What's going on?
The CEO of Wells Fargo – now America’s fourth-largest bank – abruptly announced his departure on Friday as a long-running account fraud scandal claimed its second head honcho in three years.
What does this mean?
To lose one chief may be regarded as a misfortune; two looks like carelessness. Wells Fargo – a rare island of stability in 2008 – has been under pressure from US regulators since 2016, when they imposed hefty fines following revelations employees had opened millions of fake customer accounts to hit sales goals.
Wells Fargo’s profit potential will be in the wood chipper until it can convince regulators to lift a ban on growing its business imposed last year. To that end, the bank’s now pointedly looking for a company outsider as its new CEO. Investors aren’t celebrating just yet, however – shares fell 2% on Friday.
Why should I care?
For markets: A new CEO is the new black.
Over in Sweden, the chief executive of Nordic-Baltic giant Swedbank was fired last week after reports of deeper involvement with what may be the largest money-laundering operation in history. Swedbank’s stock lost a quarter of its value last week amid reports that US regulators (renowned for their hefty fines) could investigate. The same money-laundering scandal brought down the CEO of Denmark’s Danske Bank in September. Canning your CEO is no guarantee that things will get better, however: Deutsche Bank (which has itself had to pay hundreds of millions in US fines over money laundering) ousted its chief a year ago as it struggled for profitability – but the stock has since fallen another 35%.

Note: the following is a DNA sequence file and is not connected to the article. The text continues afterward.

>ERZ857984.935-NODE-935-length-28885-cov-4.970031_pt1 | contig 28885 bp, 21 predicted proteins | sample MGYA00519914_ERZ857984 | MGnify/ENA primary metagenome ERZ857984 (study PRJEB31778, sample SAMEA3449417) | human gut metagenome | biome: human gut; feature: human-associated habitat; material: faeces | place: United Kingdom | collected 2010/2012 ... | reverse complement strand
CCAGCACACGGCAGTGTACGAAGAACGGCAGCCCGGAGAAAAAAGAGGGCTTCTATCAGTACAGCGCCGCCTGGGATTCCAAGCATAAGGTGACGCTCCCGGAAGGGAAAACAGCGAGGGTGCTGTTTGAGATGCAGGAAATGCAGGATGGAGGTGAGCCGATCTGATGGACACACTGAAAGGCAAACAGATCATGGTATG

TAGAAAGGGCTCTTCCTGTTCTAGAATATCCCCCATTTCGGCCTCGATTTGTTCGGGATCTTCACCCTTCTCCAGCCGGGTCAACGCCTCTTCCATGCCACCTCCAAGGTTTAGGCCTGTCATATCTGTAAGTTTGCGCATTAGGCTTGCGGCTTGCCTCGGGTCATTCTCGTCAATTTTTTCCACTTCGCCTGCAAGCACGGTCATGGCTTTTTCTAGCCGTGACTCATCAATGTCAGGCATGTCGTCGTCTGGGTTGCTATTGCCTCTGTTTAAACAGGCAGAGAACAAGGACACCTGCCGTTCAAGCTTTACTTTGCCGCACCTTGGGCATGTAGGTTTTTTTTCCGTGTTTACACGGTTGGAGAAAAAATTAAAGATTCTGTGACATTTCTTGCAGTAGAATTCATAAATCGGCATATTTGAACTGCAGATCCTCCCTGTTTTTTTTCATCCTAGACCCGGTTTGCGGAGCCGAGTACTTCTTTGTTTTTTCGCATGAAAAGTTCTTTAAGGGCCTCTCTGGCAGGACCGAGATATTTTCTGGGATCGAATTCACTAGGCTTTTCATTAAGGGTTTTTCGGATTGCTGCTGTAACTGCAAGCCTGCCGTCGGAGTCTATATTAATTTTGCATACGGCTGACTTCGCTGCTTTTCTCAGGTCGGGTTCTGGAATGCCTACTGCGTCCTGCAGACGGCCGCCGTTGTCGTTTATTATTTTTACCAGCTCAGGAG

Zooming out: Europe’s final countdown.
A decade on from the last financial crisis, European investment banks are still struggling for profits amid low interest rates and volatility – and tighter regulation also chafes. Investors won’t have to wait too long to see how bad things really are: Switzerland’s Credit Suisse kicks off European banks’ first-quarter earnings season on April 24th.